A younger perspective by 18 year old Thomas

 

 

 

KEEPING THEM INTERESTED

 

36 years ago, writes Tommy, I joined the Washington Model Railway Club. We became homeless and eventually arrived here at Perth Green Community Association. We were a little concerned that there were no younger members coming along – there was no young blood! I’m now very pleased as we have a good number of young members so it looks like hopeful the club will continue for many years to come.

 

Here we are at our 25th Exhibition – our Silver Jubilee – and how the years fly! I have no doubt that with the work of the Exhibition Committee and the Club Members; we should have another successful weekend.

 

I then asked Tommy “As one of the founding fathers of the club, what is it like now you are one of the senior members?”

With a look of startled horror on his face he said “Now there’s a thing in’t it! Ye’feel old when ye’see all these young uns! I’m still learning though, I never what to stop that! There was a point when we thought model railways and the club would die out. But look at all these young ones here, I, that’s a good thing.”

 

Being more than a little provocative I asked Tommy about all these ‘modern trains’ that members have and what he models.

“Ah! I’ve got nay interest in the models but you have to cater for them haven’t you. I don’t even bother going to the station and taking my camera as there is nothing worth taking! I started modelling late 50s early 60s, the end of steam and the first generation diesels. But now it tends to be the 70s the blue grey period. At a push the early 80s but after that no – it’s all the American things, these locos and these units.”

 

Wanting to see how far he would go, I asked about the club plans for the new Brockley Whins Metro station and then the talk of an older version.

“Well I’m more in favour of the older one, but as I say, if the younger ones want a modern one, then you have to cater for them otherwise you just loose them wouldn’t you! You’ve got to keep them interested.”

 

 

 

 

IN THE BEGINNING.........

John, our Club Treasurer, gives the definitive Club history

 

It was a cold wintry Wednesday night in February 1986 when a motley bunch of itinerant railway modellers arrived at the gates of Perth Green Community Association in a pink Ford Transit van with the unfortunate name of “Herbert’s Small Tools” emblazoned along the side. Inside were some of the members of the recently defunct Washington Model Railway Club along with a few baseboards, trestles, tools and some track.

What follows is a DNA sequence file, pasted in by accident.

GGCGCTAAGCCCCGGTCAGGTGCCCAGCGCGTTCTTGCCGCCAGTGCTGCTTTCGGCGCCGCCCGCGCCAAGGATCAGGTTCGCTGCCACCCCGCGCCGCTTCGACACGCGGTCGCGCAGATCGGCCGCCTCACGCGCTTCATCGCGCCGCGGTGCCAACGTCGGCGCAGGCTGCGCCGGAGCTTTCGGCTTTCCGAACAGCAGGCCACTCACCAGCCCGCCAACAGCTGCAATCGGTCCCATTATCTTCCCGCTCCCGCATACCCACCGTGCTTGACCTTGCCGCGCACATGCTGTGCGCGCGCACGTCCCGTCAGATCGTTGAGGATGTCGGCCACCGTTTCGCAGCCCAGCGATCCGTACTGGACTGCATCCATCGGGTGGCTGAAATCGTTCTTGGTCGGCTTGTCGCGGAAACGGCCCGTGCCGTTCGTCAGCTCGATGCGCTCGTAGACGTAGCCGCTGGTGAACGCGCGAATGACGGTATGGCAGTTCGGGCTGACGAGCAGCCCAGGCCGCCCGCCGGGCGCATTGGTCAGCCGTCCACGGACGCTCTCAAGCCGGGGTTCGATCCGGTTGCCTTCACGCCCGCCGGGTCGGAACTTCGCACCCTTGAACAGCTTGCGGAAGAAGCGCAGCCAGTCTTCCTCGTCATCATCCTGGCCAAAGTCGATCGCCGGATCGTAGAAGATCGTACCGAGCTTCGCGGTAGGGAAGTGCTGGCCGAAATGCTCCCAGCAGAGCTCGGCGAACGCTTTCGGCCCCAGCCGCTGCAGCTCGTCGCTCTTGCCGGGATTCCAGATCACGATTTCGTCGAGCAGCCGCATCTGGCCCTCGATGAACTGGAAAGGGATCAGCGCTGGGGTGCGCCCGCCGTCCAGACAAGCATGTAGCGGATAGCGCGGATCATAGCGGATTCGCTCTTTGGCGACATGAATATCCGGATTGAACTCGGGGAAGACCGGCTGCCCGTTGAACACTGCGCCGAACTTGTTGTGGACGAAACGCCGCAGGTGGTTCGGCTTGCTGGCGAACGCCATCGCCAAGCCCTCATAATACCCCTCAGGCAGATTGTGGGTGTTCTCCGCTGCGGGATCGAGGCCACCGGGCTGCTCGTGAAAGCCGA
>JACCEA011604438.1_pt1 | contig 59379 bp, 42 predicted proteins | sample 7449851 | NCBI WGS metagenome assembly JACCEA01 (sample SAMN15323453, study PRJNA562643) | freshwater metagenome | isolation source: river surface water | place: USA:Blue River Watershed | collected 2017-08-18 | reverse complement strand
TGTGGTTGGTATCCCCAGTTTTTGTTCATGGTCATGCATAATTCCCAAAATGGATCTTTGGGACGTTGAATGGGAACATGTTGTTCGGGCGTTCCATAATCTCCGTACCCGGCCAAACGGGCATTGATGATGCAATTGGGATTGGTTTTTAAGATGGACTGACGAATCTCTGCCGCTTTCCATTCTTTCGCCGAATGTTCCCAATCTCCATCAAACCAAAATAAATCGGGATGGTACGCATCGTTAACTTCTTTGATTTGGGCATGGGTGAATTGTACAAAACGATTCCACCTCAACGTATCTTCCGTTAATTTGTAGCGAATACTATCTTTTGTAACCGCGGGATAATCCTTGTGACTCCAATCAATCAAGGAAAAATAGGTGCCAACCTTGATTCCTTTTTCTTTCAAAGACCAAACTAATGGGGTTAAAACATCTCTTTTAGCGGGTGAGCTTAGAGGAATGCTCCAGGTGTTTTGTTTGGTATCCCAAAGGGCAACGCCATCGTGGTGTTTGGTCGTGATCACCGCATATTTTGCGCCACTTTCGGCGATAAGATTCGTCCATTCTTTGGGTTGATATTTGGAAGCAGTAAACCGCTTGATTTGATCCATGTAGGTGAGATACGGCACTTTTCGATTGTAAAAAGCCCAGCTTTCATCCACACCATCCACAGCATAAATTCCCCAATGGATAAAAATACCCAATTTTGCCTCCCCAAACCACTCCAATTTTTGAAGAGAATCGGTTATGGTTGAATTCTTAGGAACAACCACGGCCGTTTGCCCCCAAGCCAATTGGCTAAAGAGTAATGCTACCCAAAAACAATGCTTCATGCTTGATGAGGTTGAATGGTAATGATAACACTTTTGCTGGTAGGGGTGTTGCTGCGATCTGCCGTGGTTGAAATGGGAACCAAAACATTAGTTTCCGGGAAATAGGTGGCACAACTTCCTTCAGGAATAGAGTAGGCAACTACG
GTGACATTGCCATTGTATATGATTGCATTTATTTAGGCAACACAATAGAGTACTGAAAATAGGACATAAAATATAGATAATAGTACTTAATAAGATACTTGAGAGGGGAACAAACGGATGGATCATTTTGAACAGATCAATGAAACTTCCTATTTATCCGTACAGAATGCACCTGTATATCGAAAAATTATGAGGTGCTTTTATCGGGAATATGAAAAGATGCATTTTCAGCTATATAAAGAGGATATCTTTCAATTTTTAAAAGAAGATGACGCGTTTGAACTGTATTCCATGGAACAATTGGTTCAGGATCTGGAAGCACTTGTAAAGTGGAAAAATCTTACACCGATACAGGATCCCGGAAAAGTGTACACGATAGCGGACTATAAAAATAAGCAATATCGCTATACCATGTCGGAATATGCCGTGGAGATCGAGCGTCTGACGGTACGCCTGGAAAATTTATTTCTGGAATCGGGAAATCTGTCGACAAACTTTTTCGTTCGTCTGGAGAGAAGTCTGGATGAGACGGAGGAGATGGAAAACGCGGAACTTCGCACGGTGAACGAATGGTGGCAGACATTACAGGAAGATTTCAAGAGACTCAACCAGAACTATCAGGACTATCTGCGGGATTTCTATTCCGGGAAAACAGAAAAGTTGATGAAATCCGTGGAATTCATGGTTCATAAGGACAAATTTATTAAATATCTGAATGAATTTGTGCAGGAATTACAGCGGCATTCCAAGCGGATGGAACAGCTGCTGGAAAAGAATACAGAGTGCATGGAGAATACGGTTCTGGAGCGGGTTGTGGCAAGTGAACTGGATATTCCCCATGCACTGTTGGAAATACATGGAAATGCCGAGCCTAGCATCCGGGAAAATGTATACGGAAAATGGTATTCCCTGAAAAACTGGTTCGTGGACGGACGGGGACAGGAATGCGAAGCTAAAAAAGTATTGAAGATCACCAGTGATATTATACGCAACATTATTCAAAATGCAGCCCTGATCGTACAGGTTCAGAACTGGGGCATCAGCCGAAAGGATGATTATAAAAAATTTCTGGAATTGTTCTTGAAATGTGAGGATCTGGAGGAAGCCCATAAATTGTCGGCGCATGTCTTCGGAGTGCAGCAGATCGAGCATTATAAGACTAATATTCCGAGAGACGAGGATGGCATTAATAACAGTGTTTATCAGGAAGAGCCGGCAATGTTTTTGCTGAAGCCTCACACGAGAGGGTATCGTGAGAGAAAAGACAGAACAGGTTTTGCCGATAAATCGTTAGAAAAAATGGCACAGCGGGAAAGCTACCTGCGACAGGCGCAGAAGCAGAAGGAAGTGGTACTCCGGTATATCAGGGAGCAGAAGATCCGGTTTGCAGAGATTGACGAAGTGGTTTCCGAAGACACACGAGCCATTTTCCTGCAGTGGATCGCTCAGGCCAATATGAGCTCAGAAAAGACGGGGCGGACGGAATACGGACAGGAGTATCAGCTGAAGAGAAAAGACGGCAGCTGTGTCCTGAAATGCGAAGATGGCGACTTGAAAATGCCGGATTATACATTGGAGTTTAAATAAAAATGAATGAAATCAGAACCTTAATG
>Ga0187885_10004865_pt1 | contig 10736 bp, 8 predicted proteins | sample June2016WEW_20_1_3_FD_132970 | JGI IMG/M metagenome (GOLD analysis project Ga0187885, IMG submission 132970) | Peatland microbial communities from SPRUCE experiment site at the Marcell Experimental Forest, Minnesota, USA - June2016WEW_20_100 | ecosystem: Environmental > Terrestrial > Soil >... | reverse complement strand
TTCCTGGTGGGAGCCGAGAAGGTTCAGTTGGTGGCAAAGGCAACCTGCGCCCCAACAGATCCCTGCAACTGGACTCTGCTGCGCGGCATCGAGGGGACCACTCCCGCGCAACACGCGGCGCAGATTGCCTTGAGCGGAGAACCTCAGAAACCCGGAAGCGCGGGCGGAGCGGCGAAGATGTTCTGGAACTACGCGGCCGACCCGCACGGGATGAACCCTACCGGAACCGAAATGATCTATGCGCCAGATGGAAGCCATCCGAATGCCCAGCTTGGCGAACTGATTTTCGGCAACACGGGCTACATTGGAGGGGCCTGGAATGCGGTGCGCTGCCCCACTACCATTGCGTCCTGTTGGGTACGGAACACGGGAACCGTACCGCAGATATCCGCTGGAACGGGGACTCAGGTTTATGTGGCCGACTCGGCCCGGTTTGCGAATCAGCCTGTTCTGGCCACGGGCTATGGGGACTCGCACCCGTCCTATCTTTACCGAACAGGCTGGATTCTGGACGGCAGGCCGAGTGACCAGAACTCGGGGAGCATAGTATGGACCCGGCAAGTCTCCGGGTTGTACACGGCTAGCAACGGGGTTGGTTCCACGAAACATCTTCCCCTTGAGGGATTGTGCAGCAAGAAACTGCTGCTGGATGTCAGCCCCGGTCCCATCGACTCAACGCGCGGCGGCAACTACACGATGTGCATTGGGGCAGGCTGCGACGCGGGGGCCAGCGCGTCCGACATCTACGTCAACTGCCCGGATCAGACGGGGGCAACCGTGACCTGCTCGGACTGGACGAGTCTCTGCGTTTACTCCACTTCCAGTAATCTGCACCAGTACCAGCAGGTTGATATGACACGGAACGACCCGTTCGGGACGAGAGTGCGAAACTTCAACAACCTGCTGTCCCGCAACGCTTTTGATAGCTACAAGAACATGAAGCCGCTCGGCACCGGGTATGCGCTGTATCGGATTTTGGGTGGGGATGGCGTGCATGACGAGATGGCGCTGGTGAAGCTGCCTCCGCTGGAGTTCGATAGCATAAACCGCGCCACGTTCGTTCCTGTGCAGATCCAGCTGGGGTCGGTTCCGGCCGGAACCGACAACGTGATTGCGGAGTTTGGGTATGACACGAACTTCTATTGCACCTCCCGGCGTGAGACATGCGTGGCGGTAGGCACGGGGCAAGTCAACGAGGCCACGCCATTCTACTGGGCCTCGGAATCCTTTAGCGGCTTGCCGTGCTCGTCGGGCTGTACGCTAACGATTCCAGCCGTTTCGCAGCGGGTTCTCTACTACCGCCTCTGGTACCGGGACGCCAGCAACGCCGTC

Thus Perth Green Model Railway Club was born.

 

Previously the building had been a school and the room we were allocated for our new clubroom had been a science lab so we had to arrange our baseboards on the workbenches avoiding the gas and water taps. There was plenty of storage space in cupboards under the benches for stuff we didn’t have.

 

As Washington MRC we had held annual model railway exhibitions and decided to continue. After a settling in period we arranged our first show for May 1988. It was our first show and almost our last as we had inadvertently chosen Cup Final weekend and the weather was ridiculously hot. Consequently people either stayed in to watch the football or went to the beach. The show was still a small success as we had invited only local layouts and traders. One of these layouts was from Oxclose MRS and this eventually led to their membership coming to join us permanently after rent at their previously premises became unaffordable. Some members of Oxclose club are still with us as are some of the former members of Washington MRC who were the founder members of Perth Green MRC.

 

Since then others have come and gone but membership for the last few years has been around 40. We are lucky to have a thriving younger membership in their teens or early twenties who we hope will eventually take over the running of the club when we are no longer able.

 

So from that first exhibition in 1988 we have developed our show into one of the North East’s premier exhibitions and now have visiting layouts, traders and guests from all over the country. We pride ourselves on presenting good quality exhibitions and this year we have an excellent selection for you to view, 25 years on from the first one hence the title for this year – THE SILVER JUBILEE EXHIBITON.

Enjoy!

 

 

© Perth Green Model Railway Club 2017